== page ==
Making Life Difficult

In 2010 the H.B.R. published the article Stop Trying to Delight Your Customers.

The big idea was that focusing on reducing “customer effort” is a far better way to improve customer loyalty than worrying about customer satisfaction “C.S.A.T.” or net promoter score “N.P.S.”.

Now this was heresy and it provoked a mass of intellectual debate and dissenting pens were put to paper (unhappy fingers to keys)

And a lot more….

Go with me for a minute

Rather than debating the pro’s and con’s I’d like you to take a small mental leap and imagine this was a good idea.  What would you have to do to make your customer’s lives easier?

1. Measure how hard it is for customers to do business with you

As the adage goes, what gets measured gets managed:

  • Set up a survey (preferably of all customers, not just the ones who had a good experience).
  • Phone customers who have called repeatedly and ask them why, get the feedback.
  • Collate the information so you can act on it.
2. Make it important

It is hard to change behaviour, so your staff need to know this matters:

  • Publish your numbers and hold yourself accountable for performance.
  • “Socialize” the idea (a dreadful word but you get the point).
  • Create a motto, you might think it cheesy, you might be right, but that is more dependant on how good your motto is than the need for one.
  • Communicate progress.
3. Make automation work

Some customers love the internet, some even like I.V.R’s. but nobody is going to praise your self-service efforts if they are clunky and difficult to use:

  • Make sure your FAQ’s are FAQ’s.  Customers are going to ask you, so you might as well be upfront with the answers.
  • Stop being flash, your customers want answers not videos.
  • In your I.V.R. make option 1 the thing most customers want, and option 2 the second most common thing that customers want.
  • If a customer drops out of the internet or I.V.R. ask them “why?”
  • Try using your own internet and I.V.R. and write a list of everything that could be easier
  • If you are still short of ideas buy yourself a copy of The Big Red Fez and Don’t Make Me Think (and read them)
4.  Focus on “issues” not calls

Customers don’t have calls, they have issues, focus on the issue not just the call

  • Call listen and ask yourself did this resolve the customers issue?
  • Think “so what”.  So what is the customer going to do next about their issue?
  • Pareto out the “what the customer is going to do next” and develop plans to avoid them having to do it.
5. Empower your staff

It might be a cliché but it is true: processes make good servants but poor masters.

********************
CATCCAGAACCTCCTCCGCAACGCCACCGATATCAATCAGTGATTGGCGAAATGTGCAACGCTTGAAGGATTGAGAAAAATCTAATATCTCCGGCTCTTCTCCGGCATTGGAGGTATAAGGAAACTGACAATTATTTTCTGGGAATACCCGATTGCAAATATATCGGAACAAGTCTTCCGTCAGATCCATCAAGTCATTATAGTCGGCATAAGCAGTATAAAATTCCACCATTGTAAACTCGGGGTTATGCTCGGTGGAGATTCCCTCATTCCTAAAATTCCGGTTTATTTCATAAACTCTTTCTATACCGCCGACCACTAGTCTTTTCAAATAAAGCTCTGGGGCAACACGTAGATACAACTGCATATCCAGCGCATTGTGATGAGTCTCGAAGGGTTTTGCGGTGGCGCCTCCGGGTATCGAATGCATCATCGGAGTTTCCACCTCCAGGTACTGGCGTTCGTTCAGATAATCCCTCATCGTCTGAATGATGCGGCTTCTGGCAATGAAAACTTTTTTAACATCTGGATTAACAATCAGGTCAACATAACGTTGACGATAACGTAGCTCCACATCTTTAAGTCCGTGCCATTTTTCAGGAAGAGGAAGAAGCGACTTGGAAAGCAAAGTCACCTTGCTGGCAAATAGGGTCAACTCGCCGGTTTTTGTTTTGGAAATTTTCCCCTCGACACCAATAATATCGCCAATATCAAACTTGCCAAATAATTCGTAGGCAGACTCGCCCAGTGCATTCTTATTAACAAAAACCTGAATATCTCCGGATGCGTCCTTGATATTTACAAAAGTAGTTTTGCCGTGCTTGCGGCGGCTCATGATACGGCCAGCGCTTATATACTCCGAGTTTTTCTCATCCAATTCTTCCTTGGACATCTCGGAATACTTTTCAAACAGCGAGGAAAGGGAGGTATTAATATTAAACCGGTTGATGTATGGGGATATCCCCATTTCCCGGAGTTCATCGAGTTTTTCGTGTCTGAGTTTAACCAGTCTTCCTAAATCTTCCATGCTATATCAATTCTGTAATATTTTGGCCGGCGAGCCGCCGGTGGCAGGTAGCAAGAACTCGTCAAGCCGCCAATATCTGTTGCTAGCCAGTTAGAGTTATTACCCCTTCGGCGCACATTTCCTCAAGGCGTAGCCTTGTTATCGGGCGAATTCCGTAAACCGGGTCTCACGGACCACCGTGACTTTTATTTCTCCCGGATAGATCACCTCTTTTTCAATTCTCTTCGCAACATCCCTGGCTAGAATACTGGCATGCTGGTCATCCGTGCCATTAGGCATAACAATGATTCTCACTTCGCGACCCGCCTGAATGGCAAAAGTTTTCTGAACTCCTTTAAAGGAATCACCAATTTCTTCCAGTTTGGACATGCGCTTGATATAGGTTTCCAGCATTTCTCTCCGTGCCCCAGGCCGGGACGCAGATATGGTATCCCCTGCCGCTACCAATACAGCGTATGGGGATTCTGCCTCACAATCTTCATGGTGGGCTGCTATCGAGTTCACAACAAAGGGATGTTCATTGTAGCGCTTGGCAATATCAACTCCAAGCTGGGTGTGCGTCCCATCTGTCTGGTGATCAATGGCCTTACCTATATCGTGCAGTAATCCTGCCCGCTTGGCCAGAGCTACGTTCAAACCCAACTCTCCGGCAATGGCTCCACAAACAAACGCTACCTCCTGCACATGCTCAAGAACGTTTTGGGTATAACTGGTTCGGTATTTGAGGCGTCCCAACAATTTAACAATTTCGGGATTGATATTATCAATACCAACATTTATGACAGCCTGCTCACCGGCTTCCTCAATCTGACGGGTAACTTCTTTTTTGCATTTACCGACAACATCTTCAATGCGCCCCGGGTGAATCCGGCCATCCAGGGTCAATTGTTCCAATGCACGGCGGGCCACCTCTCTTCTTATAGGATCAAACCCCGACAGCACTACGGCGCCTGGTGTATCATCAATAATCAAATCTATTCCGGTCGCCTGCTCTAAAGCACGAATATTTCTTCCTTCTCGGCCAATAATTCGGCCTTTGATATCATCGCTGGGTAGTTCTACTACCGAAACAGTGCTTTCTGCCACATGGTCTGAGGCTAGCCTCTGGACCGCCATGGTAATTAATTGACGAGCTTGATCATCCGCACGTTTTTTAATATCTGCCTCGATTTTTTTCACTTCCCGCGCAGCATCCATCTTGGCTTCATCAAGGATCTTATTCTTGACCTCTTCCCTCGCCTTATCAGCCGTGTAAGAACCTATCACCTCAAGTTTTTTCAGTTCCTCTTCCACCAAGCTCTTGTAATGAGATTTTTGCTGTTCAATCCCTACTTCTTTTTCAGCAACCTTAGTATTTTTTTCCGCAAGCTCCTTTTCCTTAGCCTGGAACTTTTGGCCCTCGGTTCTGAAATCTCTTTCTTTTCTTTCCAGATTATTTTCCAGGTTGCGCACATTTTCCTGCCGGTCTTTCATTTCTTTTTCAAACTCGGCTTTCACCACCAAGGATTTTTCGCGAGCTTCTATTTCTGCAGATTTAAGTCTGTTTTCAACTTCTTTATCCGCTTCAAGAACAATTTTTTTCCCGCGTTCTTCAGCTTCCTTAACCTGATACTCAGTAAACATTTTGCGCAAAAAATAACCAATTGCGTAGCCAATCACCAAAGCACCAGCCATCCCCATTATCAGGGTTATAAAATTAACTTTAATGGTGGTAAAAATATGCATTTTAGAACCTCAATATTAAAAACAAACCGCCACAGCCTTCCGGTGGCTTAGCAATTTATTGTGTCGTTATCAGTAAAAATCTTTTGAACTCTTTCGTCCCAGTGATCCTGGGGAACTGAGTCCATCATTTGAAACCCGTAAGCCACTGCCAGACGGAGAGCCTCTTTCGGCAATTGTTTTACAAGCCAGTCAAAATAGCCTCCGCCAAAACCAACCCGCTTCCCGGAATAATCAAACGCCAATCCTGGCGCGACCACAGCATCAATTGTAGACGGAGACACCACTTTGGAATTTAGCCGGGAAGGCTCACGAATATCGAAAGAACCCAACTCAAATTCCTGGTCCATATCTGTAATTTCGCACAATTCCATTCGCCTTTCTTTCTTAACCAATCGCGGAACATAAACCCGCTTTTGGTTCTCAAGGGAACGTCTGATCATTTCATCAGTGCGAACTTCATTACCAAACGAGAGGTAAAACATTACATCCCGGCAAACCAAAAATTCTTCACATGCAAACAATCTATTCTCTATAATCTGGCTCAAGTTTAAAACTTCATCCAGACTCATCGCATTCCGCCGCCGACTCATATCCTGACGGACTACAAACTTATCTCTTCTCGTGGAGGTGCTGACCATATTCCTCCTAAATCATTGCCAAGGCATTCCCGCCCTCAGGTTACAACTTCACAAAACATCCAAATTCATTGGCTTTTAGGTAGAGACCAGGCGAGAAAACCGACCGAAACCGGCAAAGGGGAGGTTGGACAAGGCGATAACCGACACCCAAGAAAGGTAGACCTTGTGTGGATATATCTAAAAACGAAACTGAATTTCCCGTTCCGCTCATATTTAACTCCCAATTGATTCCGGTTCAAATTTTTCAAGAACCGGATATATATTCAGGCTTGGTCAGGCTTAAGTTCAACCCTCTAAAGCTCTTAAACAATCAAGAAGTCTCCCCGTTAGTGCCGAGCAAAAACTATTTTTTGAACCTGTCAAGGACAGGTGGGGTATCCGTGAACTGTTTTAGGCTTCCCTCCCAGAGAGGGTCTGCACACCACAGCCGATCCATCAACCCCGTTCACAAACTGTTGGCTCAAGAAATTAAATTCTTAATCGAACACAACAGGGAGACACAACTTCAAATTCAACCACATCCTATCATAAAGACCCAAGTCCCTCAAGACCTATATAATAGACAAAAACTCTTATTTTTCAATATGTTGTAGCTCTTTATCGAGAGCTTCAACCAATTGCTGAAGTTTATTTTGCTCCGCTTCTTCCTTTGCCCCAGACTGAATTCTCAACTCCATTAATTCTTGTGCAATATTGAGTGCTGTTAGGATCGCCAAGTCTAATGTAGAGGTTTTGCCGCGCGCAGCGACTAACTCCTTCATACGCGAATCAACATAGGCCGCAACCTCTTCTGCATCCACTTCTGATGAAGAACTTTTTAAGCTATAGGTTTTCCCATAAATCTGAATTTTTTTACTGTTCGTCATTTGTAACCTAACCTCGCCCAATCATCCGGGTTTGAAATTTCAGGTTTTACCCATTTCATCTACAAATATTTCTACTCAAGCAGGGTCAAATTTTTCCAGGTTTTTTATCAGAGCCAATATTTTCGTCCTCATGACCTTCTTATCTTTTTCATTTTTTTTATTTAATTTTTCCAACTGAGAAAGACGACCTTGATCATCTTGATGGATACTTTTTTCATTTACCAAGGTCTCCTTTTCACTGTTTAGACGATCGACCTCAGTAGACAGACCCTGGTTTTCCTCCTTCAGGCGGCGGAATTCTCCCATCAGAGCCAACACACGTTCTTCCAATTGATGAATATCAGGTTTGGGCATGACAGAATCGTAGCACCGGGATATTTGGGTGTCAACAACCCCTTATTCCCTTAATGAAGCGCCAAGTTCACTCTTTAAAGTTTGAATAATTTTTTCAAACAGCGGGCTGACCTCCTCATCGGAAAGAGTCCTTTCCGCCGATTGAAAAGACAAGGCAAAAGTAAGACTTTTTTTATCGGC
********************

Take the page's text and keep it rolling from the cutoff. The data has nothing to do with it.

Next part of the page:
• Remove policies that prevent staff from dealing with calls there and then, (Q.A. check-lists or average handle time targets.)
  • Use Q.A. and call listening to explicitly show where they could have acted differently.
  • Reduce silos.  If your staff must hand off a call then mix your teams so they hand the call to somebody sitting next to them who can show them what to do next time, not to a separate back office.
6.  Don’t forget the emotion

It is not just about the outcome, how customers feel about an interaction counts as well

  • Work out what the top 10 “No” scenarios are and coach staff in how to deal with them
  • Set up “learning teams” where staff can compare calls and how they handled them
  • Bring real customers into the work place so staff can discuss issues with them

A little less conversation

Enough of my flight of fancy, but just think, if you lived in a world where all the above were true:

  • Your customers would be happy
  • Your budget would look healthy
  • Your boss would be ecstatic

The real question isn’t “should we measure customer effort” it is “why would you make life hard for your customers?

Instead of an intellectual debate, perhaps you should just crack on.

In the immortal words of Elvis Presley…

Read another opinion

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Comments

  1. Hi James,
    Your post reminded me of two things:
    1. One thing you should add is …take some of your own money and try and spend it with yourself to see how easy, hard or otherwise it is across all platforms and channels. Nothing like a bit of immersion.
    and
    2.There is an old punk song that I really like called: The Answer by Bad Religion (check it out http://www.youtube.com/watch?v=S2a3q0nIsoM)
    The lyrics go like this:
    Long ago in a dusty village,
    Full of hunger, pain and strife,
    A man came forth with a vision of truth,
    And the way to a better life,
    He was convinced he had the answer,
    And he compelled people to follow along,
    But the hunger never vanished,
    And the man was banished,
    And the village dried up and died,

    ….the point is there is never just one answer and we are fools if we believe someone who tells us otherwise.

    That’s my two things

    Adrian

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